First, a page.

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    Review: Bone By @YrsaDaleyWard

    Swallowing discomfort down in
    holding it tight in your belly.
    Aging on the inside only.
    Keeping it forever sexy.

    — a fine art by Yrsa Daley-Ward

    I discovered the greatness of Bone by Yrsa Daley-Ward thanks to an Amazon suggestion about one year ago, and it has stuck with me as one of my favorite collections of poetry.  As a woman of Jamaican heritage and Adventist upbringing, seeing such honesty laid out for me in the pages of this book by a woman who has lived things that I have lived offered a unique sense of comfort.  Daley-Ward is a writer of Jamaican and Nigerian heritage who was raised by her devout grandparents.  Bone is her first collection of poetry and prose that very clearly sought to shed light on the quiet parts of growing into oneself. She addresses womanhood, sexuality, relationships, and all the mess that comes with them in a way that makes you want to revel in the thick of its difficulty and make it look sexy.

    Thank Goodness I have nearly
    folding my desire into itself
    being afraid to claim it.

    — relief by Yrsa Daley-Ward

    In this collection, Daley-Ward touches on the softness of loving another, the struggle of learning to make room for yourself, and the burden of hurting quietly.  It takes a great deal of talent and precision to capture an emotional landscape within the confines of very few words, but her poems manage to do just that.  Working as both a homage and critique of what it means to be shaped by the people around you is what sold me on the brilliance of this work.  Because as hard as many writers may try to flatten the experiences of love, life, and development into two dimensions, they will simply always be real and unruly. Bone gives a voice to every part of each experience in a way that makes them feel real enough to reach out and touch.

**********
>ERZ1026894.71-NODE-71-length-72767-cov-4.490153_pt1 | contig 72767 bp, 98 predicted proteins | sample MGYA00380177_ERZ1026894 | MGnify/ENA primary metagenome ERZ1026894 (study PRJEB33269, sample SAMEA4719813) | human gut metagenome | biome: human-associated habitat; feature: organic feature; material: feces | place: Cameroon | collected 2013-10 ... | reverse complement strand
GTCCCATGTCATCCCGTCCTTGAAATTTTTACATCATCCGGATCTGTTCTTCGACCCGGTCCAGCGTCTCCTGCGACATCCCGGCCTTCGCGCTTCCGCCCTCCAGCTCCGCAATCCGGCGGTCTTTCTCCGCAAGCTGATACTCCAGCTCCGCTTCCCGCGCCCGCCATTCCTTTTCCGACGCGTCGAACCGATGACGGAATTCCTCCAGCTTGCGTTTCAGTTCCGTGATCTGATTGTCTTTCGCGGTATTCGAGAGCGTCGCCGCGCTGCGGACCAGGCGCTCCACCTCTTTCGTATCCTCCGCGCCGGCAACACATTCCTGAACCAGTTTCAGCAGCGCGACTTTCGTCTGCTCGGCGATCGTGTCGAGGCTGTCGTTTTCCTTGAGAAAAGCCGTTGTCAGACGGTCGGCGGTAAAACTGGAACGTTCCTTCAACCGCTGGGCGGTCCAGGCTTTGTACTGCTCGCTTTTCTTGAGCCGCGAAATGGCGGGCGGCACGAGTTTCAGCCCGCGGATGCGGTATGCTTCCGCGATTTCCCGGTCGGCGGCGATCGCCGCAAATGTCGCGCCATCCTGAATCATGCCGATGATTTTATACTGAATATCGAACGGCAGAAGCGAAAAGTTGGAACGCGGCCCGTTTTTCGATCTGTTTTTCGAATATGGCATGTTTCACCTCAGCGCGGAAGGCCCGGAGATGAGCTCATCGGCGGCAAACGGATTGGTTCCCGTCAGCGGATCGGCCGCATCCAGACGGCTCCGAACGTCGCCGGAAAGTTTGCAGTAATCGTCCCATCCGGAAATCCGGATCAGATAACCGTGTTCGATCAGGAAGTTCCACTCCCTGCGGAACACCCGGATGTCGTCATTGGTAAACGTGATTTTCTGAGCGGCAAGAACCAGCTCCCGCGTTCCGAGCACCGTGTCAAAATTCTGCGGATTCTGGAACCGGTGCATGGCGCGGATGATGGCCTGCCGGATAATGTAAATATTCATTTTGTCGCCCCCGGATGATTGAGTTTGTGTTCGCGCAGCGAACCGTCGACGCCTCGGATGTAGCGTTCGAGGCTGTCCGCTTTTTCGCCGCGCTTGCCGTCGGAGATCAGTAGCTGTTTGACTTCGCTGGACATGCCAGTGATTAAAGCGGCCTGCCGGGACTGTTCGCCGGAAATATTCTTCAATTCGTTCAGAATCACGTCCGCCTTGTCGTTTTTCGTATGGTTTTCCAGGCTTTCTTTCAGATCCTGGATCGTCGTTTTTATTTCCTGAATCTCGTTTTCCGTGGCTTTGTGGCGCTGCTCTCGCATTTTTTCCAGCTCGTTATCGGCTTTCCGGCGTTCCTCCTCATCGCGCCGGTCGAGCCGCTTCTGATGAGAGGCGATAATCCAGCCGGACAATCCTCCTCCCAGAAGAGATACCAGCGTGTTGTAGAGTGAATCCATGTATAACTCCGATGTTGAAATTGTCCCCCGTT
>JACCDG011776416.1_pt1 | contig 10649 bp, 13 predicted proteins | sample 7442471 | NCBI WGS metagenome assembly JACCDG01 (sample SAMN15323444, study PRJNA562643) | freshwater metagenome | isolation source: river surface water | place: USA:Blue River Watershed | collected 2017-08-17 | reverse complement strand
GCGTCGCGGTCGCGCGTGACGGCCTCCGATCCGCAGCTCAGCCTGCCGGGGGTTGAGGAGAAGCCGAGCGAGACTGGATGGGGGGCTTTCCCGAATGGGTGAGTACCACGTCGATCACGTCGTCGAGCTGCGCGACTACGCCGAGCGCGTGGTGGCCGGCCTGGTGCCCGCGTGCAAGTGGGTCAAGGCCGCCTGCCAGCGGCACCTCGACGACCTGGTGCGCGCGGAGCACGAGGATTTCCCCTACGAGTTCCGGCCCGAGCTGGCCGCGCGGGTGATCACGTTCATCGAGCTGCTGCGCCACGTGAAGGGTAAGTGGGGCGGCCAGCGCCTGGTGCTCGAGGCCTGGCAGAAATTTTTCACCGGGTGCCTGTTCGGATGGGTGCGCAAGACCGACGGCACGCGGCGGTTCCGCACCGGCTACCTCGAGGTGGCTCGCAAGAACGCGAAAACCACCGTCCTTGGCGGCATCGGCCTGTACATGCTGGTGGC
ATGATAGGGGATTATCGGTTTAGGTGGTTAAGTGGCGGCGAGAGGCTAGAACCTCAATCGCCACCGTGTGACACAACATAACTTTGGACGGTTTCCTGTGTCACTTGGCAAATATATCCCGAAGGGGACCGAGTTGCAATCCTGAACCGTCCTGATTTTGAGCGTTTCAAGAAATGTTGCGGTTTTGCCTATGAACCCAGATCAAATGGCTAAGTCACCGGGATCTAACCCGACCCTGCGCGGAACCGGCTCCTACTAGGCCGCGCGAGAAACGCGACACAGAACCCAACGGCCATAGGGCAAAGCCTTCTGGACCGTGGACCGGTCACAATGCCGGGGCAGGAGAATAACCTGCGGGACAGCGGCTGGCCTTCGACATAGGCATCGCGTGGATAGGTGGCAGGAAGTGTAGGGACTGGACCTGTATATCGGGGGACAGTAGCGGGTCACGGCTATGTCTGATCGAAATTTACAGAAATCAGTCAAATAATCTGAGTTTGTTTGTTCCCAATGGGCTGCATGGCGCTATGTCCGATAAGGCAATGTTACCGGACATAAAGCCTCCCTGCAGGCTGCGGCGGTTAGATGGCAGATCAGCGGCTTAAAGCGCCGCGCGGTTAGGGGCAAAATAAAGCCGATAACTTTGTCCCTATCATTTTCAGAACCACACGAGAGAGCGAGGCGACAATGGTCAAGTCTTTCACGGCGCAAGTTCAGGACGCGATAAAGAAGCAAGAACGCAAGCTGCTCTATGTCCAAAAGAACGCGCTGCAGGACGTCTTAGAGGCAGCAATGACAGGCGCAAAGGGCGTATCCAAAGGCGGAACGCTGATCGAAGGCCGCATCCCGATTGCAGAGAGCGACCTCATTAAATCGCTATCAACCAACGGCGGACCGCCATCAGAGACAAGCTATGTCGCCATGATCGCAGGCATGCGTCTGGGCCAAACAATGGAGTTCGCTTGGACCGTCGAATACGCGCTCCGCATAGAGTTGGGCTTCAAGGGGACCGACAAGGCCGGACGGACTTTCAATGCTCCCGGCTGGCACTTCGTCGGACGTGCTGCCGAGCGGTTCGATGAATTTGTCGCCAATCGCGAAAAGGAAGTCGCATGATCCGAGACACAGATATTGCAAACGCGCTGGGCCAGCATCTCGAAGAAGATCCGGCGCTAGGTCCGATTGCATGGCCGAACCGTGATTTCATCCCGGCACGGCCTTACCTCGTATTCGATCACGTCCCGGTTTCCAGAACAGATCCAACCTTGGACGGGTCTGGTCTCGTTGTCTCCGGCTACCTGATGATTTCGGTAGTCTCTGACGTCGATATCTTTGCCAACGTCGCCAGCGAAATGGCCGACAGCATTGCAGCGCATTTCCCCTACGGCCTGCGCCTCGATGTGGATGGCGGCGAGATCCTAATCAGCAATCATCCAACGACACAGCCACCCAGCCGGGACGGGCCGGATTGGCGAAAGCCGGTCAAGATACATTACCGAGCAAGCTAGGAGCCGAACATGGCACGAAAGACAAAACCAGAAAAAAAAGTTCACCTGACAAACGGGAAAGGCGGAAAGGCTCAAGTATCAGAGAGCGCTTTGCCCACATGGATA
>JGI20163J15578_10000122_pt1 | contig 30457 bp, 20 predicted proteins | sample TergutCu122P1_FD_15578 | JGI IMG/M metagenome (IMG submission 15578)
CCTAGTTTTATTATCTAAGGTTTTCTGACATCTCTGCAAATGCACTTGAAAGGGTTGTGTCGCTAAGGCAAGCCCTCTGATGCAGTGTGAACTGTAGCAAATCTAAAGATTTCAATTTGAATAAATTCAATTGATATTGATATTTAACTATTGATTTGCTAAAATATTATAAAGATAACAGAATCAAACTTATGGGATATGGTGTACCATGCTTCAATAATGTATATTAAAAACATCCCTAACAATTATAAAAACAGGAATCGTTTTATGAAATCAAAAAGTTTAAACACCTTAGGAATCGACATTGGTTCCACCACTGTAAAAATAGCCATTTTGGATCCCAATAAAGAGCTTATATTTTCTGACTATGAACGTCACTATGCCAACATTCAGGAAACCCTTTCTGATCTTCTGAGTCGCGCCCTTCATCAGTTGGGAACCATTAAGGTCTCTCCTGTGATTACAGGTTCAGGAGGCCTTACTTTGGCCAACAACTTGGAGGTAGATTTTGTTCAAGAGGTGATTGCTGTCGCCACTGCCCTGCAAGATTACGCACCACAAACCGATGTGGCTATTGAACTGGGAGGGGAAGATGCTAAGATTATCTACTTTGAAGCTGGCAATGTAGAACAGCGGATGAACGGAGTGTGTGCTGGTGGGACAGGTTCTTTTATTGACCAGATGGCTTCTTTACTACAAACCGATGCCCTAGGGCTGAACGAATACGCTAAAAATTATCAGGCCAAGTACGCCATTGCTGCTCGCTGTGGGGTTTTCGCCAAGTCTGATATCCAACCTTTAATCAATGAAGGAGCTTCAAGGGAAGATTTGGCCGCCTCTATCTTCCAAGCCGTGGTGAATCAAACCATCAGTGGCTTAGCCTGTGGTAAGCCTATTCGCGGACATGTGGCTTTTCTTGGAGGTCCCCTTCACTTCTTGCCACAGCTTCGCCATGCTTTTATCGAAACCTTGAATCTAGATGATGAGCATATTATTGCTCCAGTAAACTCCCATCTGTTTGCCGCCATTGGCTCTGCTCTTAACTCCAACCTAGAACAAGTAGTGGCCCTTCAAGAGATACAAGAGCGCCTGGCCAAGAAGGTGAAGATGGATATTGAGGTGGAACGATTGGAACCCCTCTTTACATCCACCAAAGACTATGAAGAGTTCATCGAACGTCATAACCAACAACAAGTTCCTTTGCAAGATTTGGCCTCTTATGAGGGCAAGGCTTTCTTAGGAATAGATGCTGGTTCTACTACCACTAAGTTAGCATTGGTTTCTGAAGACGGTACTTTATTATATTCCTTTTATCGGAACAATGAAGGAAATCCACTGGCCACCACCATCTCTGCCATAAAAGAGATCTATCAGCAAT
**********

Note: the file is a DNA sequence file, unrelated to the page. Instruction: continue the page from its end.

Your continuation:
When they ask how you are
    don’t say fearful. Narrow your eyes
    and kiss your teeth but don’t say

    — when they ask by Yrsa Daley-Ward

    Though I have always preferred poetry to prose, Daley-Ward put forth a remarkable effort at changing my mind. The prose in this collection painted such vivid descriptions of each character that I was left with the same fullness as if I had just read an entire novel. The way she laced her own sense of family and relationships throughout the creation of these works is what gives them such comforting familiarity. I look forward to reading more of her work and seeing what else she has in store as a magical woman of color with a brilliant pen.

    Seize that loveliness.
    It has always been yours.

    — Yrsa Daley-Ward

    Lindsay Young
    Lindsay Young

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